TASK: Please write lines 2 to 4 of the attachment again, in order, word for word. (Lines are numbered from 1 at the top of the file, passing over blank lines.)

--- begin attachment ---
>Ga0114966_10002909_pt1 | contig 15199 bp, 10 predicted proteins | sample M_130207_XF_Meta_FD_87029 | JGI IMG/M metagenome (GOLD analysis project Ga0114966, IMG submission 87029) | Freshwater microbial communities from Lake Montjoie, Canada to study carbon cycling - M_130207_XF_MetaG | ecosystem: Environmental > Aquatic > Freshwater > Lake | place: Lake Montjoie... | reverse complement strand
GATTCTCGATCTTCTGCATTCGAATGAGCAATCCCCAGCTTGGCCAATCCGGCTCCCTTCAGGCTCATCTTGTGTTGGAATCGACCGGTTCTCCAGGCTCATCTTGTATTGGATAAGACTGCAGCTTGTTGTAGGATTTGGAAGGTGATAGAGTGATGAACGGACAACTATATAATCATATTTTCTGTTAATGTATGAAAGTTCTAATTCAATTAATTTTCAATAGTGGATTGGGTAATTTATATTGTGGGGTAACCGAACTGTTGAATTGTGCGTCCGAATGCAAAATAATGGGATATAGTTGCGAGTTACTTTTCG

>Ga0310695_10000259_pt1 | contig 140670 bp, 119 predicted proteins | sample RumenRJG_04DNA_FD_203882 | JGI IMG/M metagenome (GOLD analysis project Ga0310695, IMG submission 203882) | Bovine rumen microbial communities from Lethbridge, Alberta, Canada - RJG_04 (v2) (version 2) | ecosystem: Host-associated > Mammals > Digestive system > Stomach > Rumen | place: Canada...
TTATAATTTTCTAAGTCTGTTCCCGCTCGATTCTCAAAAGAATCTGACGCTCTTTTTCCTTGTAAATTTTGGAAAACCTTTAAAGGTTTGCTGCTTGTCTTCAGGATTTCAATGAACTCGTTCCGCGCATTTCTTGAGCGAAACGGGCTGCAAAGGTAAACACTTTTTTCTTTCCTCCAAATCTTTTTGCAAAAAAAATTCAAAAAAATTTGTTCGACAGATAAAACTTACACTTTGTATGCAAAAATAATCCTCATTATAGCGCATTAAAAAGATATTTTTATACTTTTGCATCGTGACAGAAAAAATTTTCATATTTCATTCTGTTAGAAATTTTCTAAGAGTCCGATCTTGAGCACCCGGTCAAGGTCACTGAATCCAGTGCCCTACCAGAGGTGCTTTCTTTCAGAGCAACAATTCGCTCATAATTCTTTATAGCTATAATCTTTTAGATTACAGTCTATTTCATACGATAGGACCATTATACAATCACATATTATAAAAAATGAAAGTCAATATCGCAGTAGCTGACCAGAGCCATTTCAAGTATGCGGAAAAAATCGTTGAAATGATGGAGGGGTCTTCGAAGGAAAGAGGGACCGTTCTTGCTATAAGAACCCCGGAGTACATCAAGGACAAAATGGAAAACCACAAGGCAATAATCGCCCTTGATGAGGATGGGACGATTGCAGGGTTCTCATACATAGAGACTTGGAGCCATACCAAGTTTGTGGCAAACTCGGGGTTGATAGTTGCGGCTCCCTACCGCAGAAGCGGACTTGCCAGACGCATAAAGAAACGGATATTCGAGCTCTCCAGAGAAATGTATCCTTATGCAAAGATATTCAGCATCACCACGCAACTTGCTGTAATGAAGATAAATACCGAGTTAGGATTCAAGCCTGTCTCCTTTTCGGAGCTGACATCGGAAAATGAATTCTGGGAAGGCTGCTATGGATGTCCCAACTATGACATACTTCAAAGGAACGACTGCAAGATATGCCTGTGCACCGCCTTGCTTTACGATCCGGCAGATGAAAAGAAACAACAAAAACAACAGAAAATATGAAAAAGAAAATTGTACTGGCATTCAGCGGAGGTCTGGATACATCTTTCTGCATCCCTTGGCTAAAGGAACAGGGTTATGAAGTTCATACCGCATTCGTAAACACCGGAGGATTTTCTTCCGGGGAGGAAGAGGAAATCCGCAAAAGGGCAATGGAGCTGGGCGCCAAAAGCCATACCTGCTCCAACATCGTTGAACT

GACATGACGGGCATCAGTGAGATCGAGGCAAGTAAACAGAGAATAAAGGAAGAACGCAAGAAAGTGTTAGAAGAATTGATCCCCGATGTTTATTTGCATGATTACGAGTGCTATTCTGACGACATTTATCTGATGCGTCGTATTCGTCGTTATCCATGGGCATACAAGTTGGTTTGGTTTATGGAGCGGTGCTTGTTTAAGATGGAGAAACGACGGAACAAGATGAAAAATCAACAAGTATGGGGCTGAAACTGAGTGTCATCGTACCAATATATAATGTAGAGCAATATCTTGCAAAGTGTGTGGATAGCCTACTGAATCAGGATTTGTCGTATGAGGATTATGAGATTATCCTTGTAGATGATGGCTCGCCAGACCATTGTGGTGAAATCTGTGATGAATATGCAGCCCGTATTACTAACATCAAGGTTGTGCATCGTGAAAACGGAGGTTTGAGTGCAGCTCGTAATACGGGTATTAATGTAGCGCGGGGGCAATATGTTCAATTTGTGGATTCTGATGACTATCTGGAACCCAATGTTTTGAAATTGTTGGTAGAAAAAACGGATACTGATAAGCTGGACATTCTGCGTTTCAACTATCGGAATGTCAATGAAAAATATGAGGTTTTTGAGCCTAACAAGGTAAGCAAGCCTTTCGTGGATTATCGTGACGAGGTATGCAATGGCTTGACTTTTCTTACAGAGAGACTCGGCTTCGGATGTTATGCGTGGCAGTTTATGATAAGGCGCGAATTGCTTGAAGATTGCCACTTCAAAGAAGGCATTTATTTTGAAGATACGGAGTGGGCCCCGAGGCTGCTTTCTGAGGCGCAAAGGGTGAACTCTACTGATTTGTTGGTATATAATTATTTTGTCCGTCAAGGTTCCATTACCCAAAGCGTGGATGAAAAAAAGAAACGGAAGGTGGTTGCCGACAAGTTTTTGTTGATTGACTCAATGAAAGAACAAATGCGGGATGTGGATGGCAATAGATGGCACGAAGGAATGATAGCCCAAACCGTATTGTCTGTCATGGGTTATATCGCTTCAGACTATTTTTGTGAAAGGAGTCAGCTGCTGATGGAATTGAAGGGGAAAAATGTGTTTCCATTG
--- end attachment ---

GATTCTCGATCTTCTGCATTCGAATGAGCAATCCCCAGCTTGGCCAATCCGGCTCCCTTCAGGCTCATCTTGTGTTGGAATCGACCGGTTCTCCAGGCTCATCTTGTATTGGATAAGACTGCAGCTTGTTGTAGGATTTGGAAGGTGATAGAGTGATGAACGGACAACTATATAATCATATTTTCTGTTAATGTATGAAAGTTCTAATTCAATTAATTTTCAATAGTGGATTGGGTAATTTATATTGTGGGGTAACCGAACTGTTGAATTGTGCGTCCGAATGCAAAATAATGGGATATAGTTGCGAGTTACTTTTCG

>Ga0310695_10000259_pt1 | contig 140670 bp, 119 predicted proteins | sample RumenRJG_04DNA_FD_203882 | JGI IMG/M metagenome (GOLD analysis project Ga0310695, IMG submission 203882) | Bovine rumen microbial communities from Lethbridge, Alberta, Canada - RJG_04 (v2) (version 2) | ecosystem: Host-associated > Mammals > Digestive system > Stomach > Rumen | place: Canada...
TTATAATTTTCTAAGTCTGTTCCCGCTCGATTCTCAAAAGAATCTGACGCTCTTTTTCCTTGTAAATTTTGGAAAACCTTTAAAGGTTTGCTGCTTGTCTTCAGGATTTCAATGAACTCGTTCCGCGCATTTCTTGAGCGAAACGGGCTGCAAAGGTAAACACTTTTTTCTTTCCTCCAAATCTTTTTGCAAAAAAAATTCAAAAAAATTTGTTCGACAGATAAAACTTACACTTTGTATGCAAAAATAATCCTCATTATAGCGCATTAAAAAGATATTTTTATACTTTTGCATCGTGACAGAAAAAATTTTCATATTTCATTCTGTTAGAAATTTTCTAAGAGTCCGATCTTGAGCACCCGGTCAAGGTCACTGAATCCAGTGCCCTACCAGAGGTGCTTTCTTTCAGAGCAACAATTCGCTCATAATTCTTTATAGCTATAATCTTTTAGATTACAGTCTATTTCATACGATAGGACCATTATACAATCACATATTATAAAAAATGAAAGTCAATATCGCAGTAGCTGACCAGAGCCATTTCAAGTATGCGGAAAAAATCGTTGAAATGATGGAGGGGTCTTCGAAGGAAAGAGGGACCGTTCTTGCTATAAGAACCCCGGAGTACATCAAGGACAAAATGGAAAACCACAAGGCAATAATCGCCCTTGATGAGGATGGGACGATTGCAGGGTTCTCATACATAGAGACTTGGAGCCATACCAAGTTTGTGGCAAACTCGGGGTTGATAGTTGCGGCTCCCTACCGCAGAAGCGGACTTGCCAGACGCATAAAGAAACGGATATTCGAGCTCTCCAGAGAAATGTATCCTTATGCAAAGATATTCAGCATCACCACGCAACTTGCTGTAATGAAGATAAATACCGAGTTAGGATTCAAGCCTGTCTCCTTTTCGGAGCTGACATCGGAAAATGAATTCTGGGAAGGCTGCTATGGATGTCCCAACTATGACATACTTCAAAGGAACGACTGCAAGATATGCCTGTGCACCGCCTTGCTTTACGATCCGGCAGATGAAAAGAAACAACAAAAACAACAGAAAATATGAAAAAGAAAATTGTACTGGCATTCAGCGGAGGTCTGGATACATCTTTCTGCATCCCTTGGCTAAAGGAACAGGGTTATGAAGTTCATACCGCATTCGTAAACACCGGAGGATTTTCTTCCGGGGAGGAAGAGGAAATCCGCAAAAGGGCAATGGAGCTGGGCGCCAAAAGCCATACCTGCTCCAACATCGTTGAACT